A boxer is out in the country with his entourage, training for his next fight. Meanwhile, on the farm nearby, Roger is neglecting his chores. As he watches the boxer and his sparring ... See full summary »
A boxer is out in the country with his entourage, training for his next fight. Meanwhile, on the farm nearby, Roger is neglecting his chores. As he watches the boxer and his sparring partners at work, Roger starts to fantasize about being a boxer himself. Then, when none of the boxer's sparring partners can continue, he is asked to fill in, although he doesn't know anything about how to box. Written by
A very young-looking Jacques Tati provides some good moments in this generally amusing early feature. The overall style of the comedy (which was directed by René Clément) is somewhat different from Tati's own, but with some hints in his character of things to come.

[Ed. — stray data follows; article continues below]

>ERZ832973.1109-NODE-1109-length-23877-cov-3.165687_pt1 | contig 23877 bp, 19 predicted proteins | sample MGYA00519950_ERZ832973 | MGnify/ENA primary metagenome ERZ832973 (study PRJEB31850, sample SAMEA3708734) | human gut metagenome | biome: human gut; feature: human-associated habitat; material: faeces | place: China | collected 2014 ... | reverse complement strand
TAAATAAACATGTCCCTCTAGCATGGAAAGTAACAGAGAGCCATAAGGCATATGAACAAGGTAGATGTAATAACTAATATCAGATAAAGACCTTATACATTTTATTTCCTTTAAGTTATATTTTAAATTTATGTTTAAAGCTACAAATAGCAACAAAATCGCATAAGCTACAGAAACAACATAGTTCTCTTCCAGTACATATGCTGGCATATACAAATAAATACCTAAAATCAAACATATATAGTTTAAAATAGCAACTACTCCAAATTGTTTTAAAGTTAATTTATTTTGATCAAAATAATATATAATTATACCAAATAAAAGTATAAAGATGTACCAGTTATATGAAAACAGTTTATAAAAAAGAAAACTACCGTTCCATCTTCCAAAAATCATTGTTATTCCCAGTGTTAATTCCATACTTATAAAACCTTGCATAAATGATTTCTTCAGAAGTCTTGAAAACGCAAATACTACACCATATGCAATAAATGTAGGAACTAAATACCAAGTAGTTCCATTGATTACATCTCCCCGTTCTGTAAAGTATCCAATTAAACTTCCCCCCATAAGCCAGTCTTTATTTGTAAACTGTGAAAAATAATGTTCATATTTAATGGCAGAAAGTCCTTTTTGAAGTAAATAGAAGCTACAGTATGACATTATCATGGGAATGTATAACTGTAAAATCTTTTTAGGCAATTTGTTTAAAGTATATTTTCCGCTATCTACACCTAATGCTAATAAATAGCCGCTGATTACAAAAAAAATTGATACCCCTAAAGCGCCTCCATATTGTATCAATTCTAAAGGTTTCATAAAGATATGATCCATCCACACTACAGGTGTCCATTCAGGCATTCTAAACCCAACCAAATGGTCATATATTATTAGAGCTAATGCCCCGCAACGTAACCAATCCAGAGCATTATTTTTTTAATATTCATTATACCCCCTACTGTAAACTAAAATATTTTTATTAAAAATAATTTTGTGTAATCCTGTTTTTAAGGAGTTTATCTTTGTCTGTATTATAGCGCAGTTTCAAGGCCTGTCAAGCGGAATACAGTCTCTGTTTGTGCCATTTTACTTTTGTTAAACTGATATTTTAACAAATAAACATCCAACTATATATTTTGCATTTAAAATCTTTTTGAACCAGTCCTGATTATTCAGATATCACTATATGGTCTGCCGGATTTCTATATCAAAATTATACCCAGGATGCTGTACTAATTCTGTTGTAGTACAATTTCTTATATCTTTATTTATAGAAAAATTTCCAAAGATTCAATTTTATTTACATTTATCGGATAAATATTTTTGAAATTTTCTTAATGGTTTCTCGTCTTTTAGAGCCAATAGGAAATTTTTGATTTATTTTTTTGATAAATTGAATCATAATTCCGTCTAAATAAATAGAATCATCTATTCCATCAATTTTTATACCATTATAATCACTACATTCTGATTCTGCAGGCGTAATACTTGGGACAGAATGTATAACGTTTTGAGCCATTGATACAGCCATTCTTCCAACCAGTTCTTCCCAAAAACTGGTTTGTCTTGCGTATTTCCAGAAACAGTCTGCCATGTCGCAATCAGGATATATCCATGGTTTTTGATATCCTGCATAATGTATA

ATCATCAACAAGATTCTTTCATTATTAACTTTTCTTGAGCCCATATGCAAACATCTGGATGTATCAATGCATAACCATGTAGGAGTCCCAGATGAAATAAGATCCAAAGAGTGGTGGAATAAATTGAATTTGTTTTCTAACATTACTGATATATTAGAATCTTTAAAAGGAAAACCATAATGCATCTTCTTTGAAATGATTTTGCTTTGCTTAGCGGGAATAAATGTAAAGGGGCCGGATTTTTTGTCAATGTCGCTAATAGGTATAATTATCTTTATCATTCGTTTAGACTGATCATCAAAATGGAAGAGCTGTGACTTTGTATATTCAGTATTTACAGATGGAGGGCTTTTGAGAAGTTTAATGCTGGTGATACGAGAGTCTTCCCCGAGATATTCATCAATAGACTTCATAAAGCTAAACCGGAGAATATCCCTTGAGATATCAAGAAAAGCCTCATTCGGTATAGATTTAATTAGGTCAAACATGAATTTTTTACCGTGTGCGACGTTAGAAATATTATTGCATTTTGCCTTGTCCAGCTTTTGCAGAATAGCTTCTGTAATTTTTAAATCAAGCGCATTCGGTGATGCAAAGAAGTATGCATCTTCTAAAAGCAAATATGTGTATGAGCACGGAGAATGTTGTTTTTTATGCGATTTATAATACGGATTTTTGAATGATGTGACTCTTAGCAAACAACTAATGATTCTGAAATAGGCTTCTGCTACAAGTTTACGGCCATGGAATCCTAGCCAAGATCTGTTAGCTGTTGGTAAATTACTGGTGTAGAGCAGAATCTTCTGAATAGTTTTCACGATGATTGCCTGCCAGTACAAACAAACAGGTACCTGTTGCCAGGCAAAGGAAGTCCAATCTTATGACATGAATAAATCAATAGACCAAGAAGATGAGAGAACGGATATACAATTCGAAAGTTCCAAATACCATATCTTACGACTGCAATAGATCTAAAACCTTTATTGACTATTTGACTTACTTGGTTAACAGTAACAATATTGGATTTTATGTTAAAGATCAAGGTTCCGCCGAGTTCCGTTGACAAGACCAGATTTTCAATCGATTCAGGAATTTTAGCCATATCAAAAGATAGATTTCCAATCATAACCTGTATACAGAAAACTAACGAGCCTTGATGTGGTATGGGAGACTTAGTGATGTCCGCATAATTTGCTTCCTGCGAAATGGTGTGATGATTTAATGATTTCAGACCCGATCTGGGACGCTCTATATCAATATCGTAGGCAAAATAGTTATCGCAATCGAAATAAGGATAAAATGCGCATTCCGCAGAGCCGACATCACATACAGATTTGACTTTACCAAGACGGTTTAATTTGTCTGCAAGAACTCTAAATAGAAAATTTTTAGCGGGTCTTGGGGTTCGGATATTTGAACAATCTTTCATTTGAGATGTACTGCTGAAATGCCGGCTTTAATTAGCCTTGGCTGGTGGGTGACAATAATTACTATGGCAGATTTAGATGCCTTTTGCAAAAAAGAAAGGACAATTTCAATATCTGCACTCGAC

The simple story has Tati's character working on a farm when he meets a boxer who is in training nearby. The early parts are pleasant, if a little slow, but when Tati gets in the ring with the boxer, the pace starts to build up quickly, leading to a madcap climax. It makes fairly good use of the opportunities, and it is particularly funny to see Tati's character keep trying to refer to the boxing manual. It's a good gag, and not an easy one to pull off that smoothly.
No one would compare this with Tati's best features, but it is a solid comedy with some good laughs. If it had been a Hollywood short comedy of the mid- to late-1930s, it would probably have been a little above average.
5 of 5 people found this review helpful.
Was this review helpful to you?